When we talk about marketing, we tend to see it mostly from the perspective of business to consumer (B2C). Global grocery brand giants Procter & Gamble and Unilever come to mind. Iconic memories of Guinness TV ads such as ‘Surfer’ (above). These multinationals and their marketing teams dominate prestigious award shows, Steven Roberts writes.
Acres of press coverage and commentary are set aside to dissect the annual Super Bowl TV ads; again very much B2C territory. It is natural as it is high profile and it is the element that helps attract many young marketers considering their career options. FMCGs are one of the best training grounds for marketers, taking a rigorous approach to education.
We tend to talk somewhat less about business to business (B2B) marketing. It seems smaller in scale, more prosaic. Perhaps less glamorous, with fewer opportunities to run global TV campaigns or work with celebrities. No matter how valuable, when your target market is a 3,000 doctors, accountants or heads of information technology (IT), it is clearly going to require a different strategy to the mass media approach used by large consumer brands.
In this context, it was good to see the arrival of publications from the B2B Institute and Squaredot, specifically on B2B marketing. Working with researchers Peter Field and Les Binet, the B2B Institute’s report focused on The Five Principles of Growth in B2B Marketing. It is set against the background of institute surveys in tandem with LinkedIn.
These contained some stark observations regarding the current state of the sector. For example, only four per cent of survey respondents measured campaign impact beyond six months, 30 per cent believed advertising has an impact on pricing power, while just over half – 52 per cent to be exact – agreed reach is a strong predictor of advertising success.
Many of the concepts that have been challenged successfully over the past decade in B2C environment, by luminaries such as Mark Ritson (pictured), appear to still be widely accepted in B2B. The authors point out that big picture thinking is in short supply. They could find little evidence of coherent brand building activity. They argue that B2B marketers have not taken part in the industry discussion about balancing short and long-term activity.
It has been a ‘relatively neglected field’.
In their view, this has left many practitioners with a lack of coherent understanding as to how brands create growth. It is a sector where digital and performance marketing has been focused on to the detriment of long-term strategy. To redress the balance, they identify five principles within the IPA set of case studies that are key to B2B growth.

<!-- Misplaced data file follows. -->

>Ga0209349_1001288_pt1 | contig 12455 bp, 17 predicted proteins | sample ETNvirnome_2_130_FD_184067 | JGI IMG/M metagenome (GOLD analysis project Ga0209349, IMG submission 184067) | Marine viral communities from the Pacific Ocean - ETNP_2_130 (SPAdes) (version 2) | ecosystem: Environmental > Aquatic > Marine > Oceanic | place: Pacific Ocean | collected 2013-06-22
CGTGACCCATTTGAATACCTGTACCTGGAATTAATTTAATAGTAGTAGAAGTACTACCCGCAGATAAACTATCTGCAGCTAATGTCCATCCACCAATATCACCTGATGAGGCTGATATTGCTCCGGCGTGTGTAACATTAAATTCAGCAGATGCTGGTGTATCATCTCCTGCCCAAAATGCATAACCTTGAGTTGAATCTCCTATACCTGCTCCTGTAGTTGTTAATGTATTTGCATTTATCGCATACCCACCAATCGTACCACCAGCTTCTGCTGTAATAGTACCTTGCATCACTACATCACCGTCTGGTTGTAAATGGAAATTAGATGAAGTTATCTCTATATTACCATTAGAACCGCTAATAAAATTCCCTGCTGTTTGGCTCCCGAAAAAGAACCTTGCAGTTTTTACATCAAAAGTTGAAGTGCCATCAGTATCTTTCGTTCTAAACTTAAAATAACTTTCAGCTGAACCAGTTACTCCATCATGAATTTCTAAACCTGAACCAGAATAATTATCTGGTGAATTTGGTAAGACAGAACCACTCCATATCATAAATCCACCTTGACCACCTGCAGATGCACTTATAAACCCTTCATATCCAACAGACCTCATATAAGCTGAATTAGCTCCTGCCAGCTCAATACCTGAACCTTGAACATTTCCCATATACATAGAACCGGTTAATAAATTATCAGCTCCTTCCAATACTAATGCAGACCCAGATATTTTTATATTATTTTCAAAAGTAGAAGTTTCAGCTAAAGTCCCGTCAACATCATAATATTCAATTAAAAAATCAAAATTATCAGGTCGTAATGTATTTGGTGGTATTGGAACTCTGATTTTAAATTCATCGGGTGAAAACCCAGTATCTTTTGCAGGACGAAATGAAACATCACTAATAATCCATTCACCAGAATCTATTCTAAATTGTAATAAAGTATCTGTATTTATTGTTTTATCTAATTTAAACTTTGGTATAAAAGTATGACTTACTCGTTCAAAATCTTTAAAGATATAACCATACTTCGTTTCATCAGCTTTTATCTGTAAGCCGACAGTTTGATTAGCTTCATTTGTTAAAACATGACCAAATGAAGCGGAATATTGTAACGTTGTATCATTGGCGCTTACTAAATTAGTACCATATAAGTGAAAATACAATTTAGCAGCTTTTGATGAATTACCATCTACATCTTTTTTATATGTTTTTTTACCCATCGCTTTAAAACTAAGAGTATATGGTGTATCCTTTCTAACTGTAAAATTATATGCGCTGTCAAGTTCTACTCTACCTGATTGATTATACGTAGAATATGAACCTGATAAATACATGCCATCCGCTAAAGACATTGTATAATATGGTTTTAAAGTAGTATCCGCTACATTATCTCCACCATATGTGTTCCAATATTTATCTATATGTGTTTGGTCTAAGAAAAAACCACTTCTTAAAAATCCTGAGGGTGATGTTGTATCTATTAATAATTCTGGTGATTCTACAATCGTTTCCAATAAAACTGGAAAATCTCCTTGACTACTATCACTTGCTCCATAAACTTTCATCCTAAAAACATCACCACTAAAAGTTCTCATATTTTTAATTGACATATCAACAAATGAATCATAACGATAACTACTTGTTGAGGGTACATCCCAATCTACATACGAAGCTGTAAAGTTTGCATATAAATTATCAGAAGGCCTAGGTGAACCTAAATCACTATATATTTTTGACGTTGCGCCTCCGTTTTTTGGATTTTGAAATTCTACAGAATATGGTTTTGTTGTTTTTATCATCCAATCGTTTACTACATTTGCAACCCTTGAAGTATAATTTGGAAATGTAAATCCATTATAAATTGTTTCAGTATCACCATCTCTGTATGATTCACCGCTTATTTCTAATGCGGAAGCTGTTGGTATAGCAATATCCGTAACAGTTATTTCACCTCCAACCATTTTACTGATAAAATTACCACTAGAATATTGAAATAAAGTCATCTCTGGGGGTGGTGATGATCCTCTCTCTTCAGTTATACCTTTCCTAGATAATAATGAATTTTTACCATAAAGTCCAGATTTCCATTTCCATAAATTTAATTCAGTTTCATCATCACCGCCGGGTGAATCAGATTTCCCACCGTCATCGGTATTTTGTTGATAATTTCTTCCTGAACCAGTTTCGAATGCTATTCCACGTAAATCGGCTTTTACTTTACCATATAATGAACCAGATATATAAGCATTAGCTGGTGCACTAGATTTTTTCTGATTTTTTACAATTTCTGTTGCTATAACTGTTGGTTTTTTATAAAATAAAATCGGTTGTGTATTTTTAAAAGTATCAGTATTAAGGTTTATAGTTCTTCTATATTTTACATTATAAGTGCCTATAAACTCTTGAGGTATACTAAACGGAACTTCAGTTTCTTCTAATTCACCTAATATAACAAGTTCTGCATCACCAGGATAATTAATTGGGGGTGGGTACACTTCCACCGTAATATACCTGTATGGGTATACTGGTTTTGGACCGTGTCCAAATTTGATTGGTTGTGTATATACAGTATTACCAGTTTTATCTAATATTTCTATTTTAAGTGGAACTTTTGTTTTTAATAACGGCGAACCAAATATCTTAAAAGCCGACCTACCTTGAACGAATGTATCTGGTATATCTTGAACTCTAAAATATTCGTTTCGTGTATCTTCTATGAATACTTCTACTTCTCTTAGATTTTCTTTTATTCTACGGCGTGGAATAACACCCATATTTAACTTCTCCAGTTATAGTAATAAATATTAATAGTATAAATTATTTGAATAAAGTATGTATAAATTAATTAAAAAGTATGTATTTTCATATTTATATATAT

These principles have already proven to be successful for B2B firms.
They include a focus on share of voice (SOV), balancing brand and activation, expanding the customer base, maximising mental availability and harnessing the power of emotion. Binet and Field aficionados will no doubt be heartened to note they propose a budget split of 46 per cent brand and 54 per cent tactical activation as the ideal mix for B2B.
The Irish B2B Digital Marketing Survey 2020, from Squaredot and the Marketing Institute, saw 129 B2B marketers take part in the study, entitled ‘Getting to the Heart of the Matter’. Its findings mirror much of what Binet and Field report, in particular an obsession with digital tactics, a tendency to go by instinct and a lack of real focus on brand building.
While 34 per cent of respondents undertook regular brand tracking surveys, 31 per cent admitted to relying on a general hunch. Only 53 per cent of those surveyed documented their brand strategy. It is perhaps not surprising then to find that 36 per cent planned to spend less than 10 per cent of their marketing budget on brand activity in 2020.
These reports should be welcomed.
They suggest that for B2B marketing teams who are applying best practice, there is potential to carve out a significant marketing advantage over less focused competitors. It is likely to remain the case for many years. It also shows firms that decide to adopt more of Binet and Field’s findings can unlock considerable value and growth opportunities for their businesses.
In the rush to identify the differences between B2B and B2C, we may inadvertently have missed the many similarities that exist. Above all, it suggests that marketers, whether focused on business clients or consumers, should recognise the potential for greater sharing of ideas and best practice. It is certainly something to embrace as we enter a new decade.
At a broader level, for our marketing associations, conferences, awards ceremonies and publications, we need to actively seek out opportunities to recognise great B2B marketing.
Steven Roberts is head of marketing at Griffith College and a certified data protection officer. He is a fellow of the Chartered Institute of Marketing (CIM) and author of the forthcoming book, Data Protection for Marketers: A Practical Guide, published by Orpen Press; his email is firstname.lastname@example.org